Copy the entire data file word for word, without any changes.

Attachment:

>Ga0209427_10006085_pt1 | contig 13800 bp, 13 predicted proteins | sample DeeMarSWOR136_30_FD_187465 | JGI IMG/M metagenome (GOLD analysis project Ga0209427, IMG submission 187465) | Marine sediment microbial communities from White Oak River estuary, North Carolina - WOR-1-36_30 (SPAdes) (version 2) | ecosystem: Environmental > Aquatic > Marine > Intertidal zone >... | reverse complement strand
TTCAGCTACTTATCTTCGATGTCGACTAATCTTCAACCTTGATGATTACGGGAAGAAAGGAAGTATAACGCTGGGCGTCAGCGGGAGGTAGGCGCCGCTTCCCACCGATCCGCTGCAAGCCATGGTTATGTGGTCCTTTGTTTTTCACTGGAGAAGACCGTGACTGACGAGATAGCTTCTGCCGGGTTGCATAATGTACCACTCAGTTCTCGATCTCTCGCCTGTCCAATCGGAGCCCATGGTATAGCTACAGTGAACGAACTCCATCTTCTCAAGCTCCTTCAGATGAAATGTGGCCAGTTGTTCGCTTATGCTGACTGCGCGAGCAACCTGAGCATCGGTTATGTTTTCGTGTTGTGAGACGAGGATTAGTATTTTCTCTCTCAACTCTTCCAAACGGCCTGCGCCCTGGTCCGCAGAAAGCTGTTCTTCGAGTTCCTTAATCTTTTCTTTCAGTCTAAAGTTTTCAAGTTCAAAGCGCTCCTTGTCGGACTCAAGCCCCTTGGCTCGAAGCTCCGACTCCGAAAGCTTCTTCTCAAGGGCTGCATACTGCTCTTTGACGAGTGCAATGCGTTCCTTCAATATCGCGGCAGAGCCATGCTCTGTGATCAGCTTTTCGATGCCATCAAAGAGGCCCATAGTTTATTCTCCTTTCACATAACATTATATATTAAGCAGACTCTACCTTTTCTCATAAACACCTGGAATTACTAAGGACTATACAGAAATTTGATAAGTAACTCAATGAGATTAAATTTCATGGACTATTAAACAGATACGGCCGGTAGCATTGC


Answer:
>Ga0209427_10006085_pt1 | contig 13800 bp, 13 predicted proteins | sample DeeMarSWOR136_30_FD_187465 | JGI IMG/M metagenome (GOLD analysis project Ga0209427, IMG submission 187465) | Marine sediment microbial communities from White Oak River estuary, North Carolina - WOR-1-36_30 (SPAdes) (version 2) | ecosystem: Environmental > Aquatic > Marine > Intertidal zone >... | reverse complement strand
TTCAGCTACTTATCTTCGATGTCGACTAATCTTCAACCTTGATGATTACGGGAAGAAAGGAAGTATAACGCTGGGCGTCAGCGGGAGGTAGGCGCCGCTTCCCACCGATCCGCTGCAAGCCATGGTTATGTGGTCCTTTGTTTTTCACTGGAGAAGACCGTGACTGACGAGATAGCTTCTGCCGGGTTGCATAATGTACCACTCAGTTCTCGATCTCTCGCCTGTCCAATCGGAGCCCATGGTATAGCTACAGTGAACGAACTCCATCTTCTCAAGCTCCTTCAGATGAAATGTGGCCAGTTGTTCGCTTATGCTGACTGCGCGAGCAACCTGAGCATCGGTTATGTTTTCGTGTTGTGAGACGAGGATTAGTATTTTCTCTCTCAACTCTTCCAAACGGCCTGCGCCCTGGTCCGCAGAAAGCTGTTCTTCGAGTTCCTTAATCTTTTCTTTCAGTCTAAAGTTTTCAAGTTCAAAGCGCTCCTTGTCGGACTCAAGCCCCTTGGCTCGAAGCTCCGACTCCGAAAGCTTCTTCTCAAGGGCTGCATACTGCTCTTTGACGAGTGCAATGCGTTCCTTCAATATCGCGGCAGAGCCATGCTCTGTGATCAGCTTTTCGATGCCATCAAAGAGGCCCATAGTTTATTCTCCTTTCACATAACATTATATATTAAGCAGACTCTACCTTTTCTCATAAACACCTGGAATTACTAAGGACTATACAGAAATTTGATAAGTAACTCAATGAGATTAAATTTCATGGACTATTAAACAGATACGGCCGGTAGCATTGC